We Live in a Beautiful World

I’m home. After 7 months, 15 countries, 49,000 pictures and countless adventures, I’m finally home. It took almost 2 full days to travel from Tokyo to Ottawa (when you buy really cheap plane tickets, the price is time!), and I’m writing this post at 3am because I probably have some jet lag, but I’m finally home.

I haven’t had too much time to reflect on everything I have experienced through my travels this year, but whenever I try, my thoughts inevitably end up in the same sentence. We live in a beautiful world.

It’s everywhere you look, from the crystal clear oceans in Thailand, to the 10,000 tons of metal that makes the Eiffel tower in Paris. I saw breath taking landscapes in Ireland, played with wonderfully kind elephants in Laos, explored magnificent ruins in Cambodia, ate the best pizza of my life in Italy (surprise surprise!) and got caught up in the excitement of sumo wrestling in Japan.

    

    

I met some fantastic people along the way. Some opened up their homes to us, others opened a beer bottle. Some climbed mount Vesuvius with us, while others partied in Xochimilco with us. We bathed in jaw dropping waterfalls with some, and learned how to cook with others. 

It helps when you travel with your best friend, who also happens to be my wife. Somehow, these experiences seemed more meaningful with her by my side, and I feel blessed to have been able to share these experiences together. In 7 months, the most time we spent apart was when we lost each other an hour in London. Some people wonder how you can spend so much time with someone and not go crazy, but she always helped me see the world in the best light there could be, and I love her to death for it.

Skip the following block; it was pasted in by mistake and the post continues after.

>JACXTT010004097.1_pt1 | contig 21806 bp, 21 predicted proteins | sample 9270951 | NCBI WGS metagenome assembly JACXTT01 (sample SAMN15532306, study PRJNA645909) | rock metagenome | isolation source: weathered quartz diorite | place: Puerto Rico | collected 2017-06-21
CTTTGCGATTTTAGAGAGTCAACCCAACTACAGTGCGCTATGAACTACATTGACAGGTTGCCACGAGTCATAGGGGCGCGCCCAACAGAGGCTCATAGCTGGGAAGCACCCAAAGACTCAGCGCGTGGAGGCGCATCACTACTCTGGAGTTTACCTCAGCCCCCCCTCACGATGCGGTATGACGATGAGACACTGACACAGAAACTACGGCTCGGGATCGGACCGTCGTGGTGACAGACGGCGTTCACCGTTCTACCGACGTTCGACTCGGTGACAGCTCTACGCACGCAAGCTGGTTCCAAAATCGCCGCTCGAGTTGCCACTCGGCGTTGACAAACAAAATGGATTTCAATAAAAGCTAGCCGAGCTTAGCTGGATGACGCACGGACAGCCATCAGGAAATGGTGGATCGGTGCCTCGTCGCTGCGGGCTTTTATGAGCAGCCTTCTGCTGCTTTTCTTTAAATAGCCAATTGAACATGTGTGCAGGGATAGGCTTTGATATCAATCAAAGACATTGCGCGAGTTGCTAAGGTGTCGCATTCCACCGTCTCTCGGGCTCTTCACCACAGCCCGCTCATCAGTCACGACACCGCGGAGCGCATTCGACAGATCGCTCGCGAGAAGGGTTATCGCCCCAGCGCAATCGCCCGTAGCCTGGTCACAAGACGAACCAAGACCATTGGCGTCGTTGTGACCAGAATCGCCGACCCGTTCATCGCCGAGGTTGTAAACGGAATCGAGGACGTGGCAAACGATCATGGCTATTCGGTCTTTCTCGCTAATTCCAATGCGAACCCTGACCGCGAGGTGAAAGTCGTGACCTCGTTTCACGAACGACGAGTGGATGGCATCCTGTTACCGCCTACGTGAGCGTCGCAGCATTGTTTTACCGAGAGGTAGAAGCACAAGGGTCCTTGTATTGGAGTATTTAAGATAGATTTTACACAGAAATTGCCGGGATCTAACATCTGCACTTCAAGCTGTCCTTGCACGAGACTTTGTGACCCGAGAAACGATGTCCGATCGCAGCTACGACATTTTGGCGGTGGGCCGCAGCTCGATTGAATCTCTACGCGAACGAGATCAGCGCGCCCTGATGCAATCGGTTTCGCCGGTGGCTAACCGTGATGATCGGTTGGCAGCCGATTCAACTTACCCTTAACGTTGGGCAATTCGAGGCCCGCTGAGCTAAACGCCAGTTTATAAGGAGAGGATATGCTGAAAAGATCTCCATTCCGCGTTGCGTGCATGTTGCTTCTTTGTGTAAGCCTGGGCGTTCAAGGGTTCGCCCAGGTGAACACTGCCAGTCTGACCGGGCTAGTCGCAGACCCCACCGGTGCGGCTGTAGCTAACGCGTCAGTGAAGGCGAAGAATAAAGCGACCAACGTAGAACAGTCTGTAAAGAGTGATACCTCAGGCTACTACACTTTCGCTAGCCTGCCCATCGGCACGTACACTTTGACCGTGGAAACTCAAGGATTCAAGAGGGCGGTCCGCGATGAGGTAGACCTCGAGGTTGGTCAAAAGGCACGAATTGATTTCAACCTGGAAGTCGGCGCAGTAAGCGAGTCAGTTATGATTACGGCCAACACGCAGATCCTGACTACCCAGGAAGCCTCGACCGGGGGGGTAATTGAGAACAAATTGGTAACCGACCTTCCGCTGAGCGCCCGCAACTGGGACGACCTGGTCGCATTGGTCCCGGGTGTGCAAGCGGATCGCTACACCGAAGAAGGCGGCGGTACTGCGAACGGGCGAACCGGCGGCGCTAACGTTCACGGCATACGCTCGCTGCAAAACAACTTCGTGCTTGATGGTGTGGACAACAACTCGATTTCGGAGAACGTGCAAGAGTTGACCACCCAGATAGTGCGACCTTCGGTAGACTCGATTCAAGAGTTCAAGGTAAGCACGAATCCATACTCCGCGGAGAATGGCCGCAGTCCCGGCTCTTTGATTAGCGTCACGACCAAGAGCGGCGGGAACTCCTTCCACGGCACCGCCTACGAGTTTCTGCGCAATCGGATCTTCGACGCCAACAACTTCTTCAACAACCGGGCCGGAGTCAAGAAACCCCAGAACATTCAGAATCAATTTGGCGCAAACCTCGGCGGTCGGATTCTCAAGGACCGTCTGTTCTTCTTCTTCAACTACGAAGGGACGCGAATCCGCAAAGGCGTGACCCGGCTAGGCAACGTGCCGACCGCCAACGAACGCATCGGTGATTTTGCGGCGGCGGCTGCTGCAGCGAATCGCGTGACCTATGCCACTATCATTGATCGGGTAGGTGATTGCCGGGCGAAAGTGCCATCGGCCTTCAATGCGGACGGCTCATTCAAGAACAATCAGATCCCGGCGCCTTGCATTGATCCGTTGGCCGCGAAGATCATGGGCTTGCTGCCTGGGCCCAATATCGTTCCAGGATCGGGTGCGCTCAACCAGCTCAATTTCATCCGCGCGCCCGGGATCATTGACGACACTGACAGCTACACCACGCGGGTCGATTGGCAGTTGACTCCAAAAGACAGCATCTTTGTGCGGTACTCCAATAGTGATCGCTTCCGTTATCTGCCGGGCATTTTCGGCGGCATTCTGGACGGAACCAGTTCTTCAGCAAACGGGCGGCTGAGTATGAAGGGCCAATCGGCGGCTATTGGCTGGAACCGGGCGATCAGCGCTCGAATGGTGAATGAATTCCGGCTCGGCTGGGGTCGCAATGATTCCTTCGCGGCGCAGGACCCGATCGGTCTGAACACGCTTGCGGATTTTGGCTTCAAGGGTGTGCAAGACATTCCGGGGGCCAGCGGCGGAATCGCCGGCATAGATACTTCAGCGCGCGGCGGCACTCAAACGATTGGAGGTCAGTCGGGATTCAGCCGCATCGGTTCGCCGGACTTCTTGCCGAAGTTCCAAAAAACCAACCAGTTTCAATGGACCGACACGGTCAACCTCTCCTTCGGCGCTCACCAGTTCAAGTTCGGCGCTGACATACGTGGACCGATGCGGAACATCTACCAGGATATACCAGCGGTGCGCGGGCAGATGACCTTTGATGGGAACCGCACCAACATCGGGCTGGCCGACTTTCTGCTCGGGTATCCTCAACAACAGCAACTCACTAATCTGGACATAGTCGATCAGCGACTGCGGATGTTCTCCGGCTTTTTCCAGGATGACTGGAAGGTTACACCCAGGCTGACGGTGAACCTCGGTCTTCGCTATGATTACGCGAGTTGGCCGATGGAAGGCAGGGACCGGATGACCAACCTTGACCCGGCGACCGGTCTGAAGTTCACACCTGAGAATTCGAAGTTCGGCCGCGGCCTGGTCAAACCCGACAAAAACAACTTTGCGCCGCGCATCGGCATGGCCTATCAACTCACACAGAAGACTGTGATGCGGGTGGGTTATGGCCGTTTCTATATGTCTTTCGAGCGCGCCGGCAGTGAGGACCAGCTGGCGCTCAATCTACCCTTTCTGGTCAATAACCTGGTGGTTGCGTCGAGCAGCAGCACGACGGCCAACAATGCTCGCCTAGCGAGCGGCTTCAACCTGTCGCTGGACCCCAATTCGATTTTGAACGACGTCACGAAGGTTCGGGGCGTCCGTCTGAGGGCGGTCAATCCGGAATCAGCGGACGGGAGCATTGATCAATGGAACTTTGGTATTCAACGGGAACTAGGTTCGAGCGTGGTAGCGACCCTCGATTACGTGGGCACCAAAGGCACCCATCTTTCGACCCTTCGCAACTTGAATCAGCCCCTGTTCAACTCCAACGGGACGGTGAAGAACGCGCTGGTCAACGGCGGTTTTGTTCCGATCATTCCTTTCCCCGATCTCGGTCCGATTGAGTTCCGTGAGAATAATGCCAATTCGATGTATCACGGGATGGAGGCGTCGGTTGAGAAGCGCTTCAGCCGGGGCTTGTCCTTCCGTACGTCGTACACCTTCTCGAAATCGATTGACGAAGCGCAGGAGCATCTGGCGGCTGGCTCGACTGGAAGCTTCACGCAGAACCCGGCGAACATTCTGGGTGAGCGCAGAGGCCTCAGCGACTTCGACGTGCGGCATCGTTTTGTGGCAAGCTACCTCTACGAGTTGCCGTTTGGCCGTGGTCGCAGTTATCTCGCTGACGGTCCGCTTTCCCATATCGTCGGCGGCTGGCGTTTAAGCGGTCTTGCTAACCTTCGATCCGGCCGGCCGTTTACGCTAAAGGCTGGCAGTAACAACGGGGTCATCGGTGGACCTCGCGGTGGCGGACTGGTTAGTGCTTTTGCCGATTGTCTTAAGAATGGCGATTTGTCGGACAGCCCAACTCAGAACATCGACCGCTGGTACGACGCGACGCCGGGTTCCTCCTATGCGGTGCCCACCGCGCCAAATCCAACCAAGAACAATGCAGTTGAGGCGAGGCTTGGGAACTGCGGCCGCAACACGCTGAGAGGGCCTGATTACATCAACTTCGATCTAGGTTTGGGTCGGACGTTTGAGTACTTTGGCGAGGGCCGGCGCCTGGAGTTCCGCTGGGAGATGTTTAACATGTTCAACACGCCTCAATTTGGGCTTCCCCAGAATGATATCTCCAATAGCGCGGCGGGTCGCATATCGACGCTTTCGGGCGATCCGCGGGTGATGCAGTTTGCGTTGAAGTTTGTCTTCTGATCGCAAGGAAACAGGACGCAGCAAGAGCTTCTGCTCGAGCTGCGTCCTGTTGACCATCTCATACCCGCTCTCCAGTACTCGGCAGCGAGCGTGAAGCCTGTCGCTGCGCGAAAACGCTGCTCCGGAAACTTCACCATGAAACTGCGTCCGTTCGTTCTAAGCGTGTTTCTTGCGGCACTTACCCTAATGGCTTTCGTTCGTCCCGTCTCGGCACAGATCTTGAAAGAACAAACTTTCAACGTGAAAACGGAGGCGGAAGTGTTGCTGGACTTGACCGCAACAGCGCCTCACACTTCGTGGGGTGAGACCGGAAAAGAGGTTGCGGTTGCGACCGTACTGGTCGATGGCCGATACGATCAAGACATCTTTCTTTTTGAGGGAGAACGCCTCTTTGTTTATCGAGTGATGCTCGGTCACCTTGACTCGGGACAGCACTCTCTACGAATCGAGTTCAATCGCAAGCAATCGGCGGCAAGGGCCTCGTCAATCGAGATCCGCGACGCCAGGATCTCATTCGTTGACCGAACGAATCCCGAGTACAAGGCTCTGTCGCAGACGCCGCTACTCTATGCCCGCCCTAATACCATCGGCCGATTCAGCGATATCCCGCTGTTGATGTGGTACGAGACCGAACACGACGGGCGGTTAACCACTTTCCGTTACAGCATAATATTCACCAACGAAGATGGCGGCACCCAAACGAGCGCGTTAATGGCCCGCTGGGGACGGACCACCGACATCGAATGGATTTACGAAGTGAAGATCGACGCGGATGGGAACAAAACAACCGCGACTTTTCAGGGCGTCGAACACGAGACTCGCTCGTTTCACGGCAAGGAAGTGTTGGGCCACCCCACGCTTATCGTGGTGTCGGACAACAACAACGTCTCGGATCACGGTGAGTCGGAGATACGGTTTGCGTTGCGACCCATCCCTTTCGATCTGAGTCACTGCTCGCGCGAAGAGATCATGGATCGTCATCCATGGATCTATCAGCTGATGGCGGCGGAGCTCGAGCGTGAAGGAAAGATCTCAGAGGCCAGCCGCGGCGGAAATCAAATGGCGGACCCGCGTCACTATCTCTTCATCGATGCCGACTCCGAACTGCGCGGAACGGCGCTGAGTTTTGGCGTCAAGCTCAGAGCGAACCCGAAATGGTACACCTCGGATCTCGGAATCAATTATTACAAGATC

This world is beautiful. Whether you are watching the sky burn as the sun disappears into the horizon at a beach in Malaysia, or are watching the Parisian streets turn to life early in the morning, it’s beautiful. I am lucky to have been able to see first hand how beautiful this world truly is. It’s very easy to forget when you read or watch the news, or are stuck in a rut at work, or having problems with life in general, and sometimes it feels like we don’t have the time to appreciate just how lucky we are to live here, but hopefully this post will remind you, if only for a couple of minutes, that we live in a beautiful world.

Chris Quiroz 

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5 Things I’ve Learned on My First Day in Tokyo

Tokyo is awesome. I mean really awesome! It’s been a dream of mine for years to come and see what the place that fed me half of my childhood looks like. Godzilla, Dragonball, Astro Boy, Speed Racer, Mario, Ryu, Chun Li, and so much more! 

This is Olvier Atom, from Captain Tsubasa, aka Flash Kicker in the USA and Supercampeones in Mexico! The show is 29 years old and this is the first thing I saw when I got on the subway!

But for all these crazy cartoons and videogames, I don’t really know too much about Japan, it’s culture, and the mecca city they call Tokyo. So here are 5 things I’ve learned on my first day out and about on the streets of this great place!

1.- Tokyo is huge. Most people already know it’s a big city. We constantly hear that it has the largest amount of people in the world, and we see pictures of the famous cross walk all the time. But after a 3 hour ride on a subway from the airport to ALMOST downtown, I finally understood how big this city really is. Hint: BIG